not forthcoming until late in the month, plus I was busy with the
electric hubcap outboard and didn't get everything ready to go for when
wind finally did strike.
Solar Powered Electricity Plant with flat mirror collection
(What does this have to do with wave power? Well, not much!)
I have been advocating wave power on the west coast in
lieu of the Peace River Site C dam, but there are other neglected clean
alternatives too besides wind. A great example is power directly from
the sun. Sunlight has about 100 watts per square foot or 1000
W/sq.meter, so over a few square meters, there's quite a lot of power.
power site, such as one recently installed in Arizona or California
(I'm going from memory here), consists of many acres of large ordinary
mirrors mounted on swivel bases, all reflecting the sun onto a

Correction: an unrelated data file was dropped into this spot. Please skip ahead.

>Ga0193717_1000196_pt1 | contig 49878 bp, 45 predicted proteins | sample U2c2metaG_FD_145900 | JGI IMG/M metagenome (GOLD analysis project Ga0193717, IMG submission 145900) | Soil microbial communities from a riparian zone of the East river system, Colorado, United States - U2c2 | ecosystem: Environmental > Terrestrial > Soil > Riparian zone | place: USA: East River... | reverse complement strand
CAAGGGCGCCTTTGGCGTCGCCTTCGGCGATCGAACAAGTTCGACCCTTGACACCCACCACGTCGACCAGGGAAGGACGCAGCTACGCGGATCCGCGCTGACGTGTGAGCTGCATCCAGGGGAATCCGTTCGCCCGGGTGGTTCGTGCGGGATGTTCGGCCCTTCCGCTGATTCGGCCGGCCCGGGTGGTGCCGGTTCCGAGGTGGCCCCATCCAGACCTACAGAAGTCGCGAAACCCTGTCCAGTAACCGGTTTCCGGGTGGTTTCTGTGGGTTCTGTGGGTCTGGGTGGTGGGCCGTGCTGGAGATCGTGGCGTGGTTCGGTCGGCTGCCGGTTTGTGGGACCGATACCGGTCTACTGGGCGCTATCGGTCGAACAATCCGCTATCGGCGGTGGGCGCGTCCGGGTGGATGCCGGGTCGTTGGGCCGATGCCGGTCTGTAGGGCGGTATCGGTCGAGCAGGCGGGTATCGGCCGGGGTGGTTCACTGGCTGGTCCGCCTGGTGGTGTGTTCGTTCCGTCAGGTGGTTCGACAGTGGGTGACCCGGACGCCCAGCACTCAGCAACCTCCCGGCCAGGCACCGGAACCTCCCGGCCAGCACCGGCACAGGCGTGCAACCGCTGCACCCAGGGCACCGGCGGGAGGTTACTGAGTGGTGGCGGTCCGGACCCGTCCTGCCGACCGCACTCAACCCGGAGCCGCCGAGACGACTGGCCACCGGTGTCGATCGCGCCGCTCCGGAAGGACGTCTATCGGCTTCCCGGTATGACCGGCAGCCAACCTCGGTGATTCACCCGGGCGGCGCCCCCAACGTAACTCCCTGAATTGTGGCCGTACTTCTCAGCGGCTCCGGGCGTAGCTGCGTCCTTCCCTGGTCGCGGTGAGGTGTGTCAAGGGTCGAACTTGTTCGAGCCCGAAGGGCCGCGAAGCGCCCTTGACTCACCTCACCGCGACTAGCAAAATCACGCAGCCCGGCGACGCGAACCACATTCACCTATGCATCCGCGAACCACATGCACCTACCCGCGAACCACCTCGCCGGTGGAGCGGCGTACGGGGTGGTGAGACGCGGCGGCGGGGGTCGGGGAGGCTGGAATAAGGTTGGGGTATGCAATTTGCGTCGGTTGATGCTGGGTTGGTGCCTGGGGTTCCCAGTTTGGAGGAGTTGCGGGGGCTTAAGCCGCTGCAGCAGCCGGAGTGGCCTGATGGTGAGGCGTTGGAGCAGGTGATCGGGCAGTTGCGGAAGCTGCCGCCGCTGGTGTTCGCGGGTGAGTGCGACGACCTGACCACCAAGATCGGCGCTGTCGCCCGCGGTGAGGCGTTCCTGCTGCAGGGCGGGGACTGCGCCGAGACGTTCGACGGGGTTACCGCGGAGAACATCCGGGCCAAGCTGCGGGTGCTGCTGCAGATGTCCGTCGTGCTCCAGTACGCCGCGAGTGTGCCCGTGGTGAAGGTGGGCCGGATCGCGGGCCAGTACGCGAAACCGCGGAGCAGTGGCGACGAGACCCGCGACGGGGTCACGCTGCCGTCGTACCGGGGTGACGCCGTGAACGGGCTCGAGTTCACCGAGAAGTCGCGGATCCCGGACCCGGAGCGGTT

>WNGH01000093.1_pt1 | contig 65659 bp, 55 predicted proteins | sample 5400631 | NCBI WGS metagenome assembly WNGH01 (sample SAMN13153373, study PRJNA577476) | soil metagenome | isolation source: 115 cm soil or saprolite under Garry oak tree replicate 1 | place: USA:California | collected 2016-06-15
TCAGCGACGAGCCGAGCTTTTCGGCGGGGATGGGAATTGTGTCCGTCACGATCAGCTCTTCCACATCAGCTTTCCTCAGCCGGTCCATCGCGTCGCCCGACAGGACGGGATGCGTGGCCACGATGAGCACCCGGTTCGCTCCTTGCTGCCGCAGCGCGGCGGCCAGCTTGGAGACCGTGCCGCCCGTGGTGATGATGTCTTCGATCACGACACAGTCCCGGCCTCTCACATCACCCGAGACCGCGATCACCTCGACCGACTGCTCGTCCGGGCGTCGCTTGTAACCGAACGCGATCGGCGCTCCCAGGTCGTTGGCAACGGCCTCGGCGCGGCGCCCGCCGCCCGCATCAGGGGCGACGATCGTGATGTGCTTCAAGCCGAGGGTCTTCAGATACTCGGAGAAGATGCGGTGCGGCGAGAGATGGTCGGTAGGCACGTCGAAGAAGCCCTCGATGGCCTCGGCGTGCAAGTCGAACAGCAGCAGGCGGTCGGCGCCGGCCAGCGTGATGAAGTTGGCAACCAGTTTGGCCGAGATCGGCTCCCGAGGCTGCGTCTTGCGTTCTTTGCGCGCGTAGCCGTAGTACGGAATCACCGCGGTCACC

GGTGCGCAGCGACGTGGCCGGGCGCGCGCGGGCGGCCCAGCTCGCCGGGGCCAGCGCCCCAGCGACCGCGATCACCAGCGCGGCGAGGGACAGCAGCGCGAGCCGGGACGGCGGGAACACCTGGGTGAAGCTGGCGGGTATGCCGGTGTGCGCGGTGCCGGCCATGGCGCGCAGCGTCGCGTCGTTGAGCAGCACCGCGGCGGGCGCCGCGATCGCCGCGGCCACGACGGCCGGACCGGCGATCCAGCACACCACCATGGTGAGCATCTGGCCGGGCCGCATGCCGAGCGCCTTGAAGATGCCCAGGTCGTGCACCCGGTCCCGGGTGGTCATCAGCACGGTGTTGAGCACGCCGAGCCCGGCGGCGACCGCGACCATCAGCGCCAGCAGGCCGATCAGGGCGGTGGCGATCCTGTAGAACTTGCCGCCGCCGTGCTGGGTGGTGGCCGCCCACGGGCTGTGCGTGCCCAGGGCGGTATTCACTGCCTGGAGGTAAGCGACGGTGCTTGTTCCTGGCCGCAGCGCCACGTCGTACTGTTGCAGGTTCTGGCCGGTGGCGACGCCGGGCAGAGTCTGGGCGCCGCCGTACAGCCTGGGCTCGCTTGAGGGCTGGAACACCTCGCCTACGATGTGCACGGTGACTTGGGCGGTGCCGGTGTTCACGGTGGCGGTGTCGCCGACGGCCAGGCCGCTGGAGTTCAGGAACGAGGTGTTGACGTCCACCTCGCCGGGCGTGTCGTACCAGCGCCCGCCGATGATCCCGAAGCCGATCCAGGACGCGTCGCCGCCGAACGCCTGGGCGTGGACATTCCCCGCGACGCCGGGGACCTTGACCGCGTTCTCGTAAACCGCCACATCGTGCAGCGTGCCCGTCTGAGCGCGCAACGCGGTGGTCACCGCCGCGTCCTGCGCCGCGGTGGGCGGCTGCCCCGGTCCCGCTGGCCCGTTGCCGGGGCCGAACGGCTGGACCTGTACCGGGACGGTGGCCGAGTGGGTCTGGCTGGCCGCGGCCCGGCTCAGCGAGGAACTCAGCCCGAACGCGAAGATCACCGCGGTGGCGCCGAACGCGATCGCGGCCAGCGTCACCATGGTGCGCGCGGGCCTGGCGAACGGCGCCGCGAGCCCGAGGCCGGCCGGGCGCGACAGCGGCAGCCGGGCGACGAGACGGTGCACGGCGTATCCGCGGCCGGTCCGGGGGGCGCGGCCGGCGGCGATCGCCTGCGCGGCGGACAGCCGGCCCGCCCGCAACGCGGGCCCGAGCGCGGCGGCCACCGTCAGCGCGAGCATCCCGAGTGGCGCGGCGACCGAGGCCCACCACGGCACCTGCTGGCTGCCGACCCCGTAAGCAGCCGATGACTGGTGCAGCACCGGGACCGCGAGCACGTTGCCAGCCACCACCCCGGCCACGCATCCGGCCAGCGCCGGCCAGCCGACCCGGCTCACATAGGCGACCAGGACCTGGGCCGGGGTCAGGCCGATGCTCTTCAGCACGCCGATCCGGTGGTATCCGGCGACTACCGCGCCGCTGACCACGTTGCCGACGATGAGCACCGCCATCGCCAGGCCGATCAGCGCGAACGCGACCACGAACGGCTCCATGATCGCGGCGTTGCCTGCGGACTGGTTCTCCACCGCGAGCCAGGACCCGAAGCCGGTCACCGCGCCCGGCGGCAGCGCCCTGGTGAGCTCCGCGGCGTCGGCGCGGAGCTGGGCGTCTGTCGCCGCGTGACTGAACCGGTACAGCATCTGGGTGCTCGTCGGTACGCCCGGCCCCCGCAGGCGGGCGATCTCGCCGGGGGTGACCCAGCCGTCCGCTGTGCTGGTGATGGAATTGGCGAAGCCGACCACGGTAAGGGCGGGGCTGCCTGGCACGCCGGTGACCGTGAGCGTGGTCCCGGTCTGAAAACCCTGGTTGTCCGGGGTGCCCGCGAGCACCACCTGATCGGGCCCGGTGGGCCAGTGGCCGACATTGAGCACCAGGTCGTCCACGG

collection tower to heat water, to
power a typical steam turbine system.
A computer system
aims all the
mirrors, and a cleaning machine automatically goes up and down the rows
spraying dust off the mirrors.
The radiant power from the sun on the Earth's surface with
no clouds is about 100 watts per square foot. Thus an area about 100 by
100 feet, directly facing the sun on a sunny day - a couple of city
house lots - gets about a megawatt. Okay, we won't do that well in
Canada in the winter. And the site will have to at least survive snow
if not continue operating in it, perhaps feathering mirrors to vertical
- not a concern in warmer climes. Say we get 23% on flat land in an
area that gets lots of sunshine per year (probably not the west
coast). Let's say we'll need an area about 208 by 208 feet (one acre)
per megawatt. A 900 acre site, 1.4 square miles, or, more practically,
the same overall area made up from a number of smaller facilities,
to obtain the same 900 MW power capacity as the proposed Site C river
That's far, far less land than is to be flooded for the dam. And taking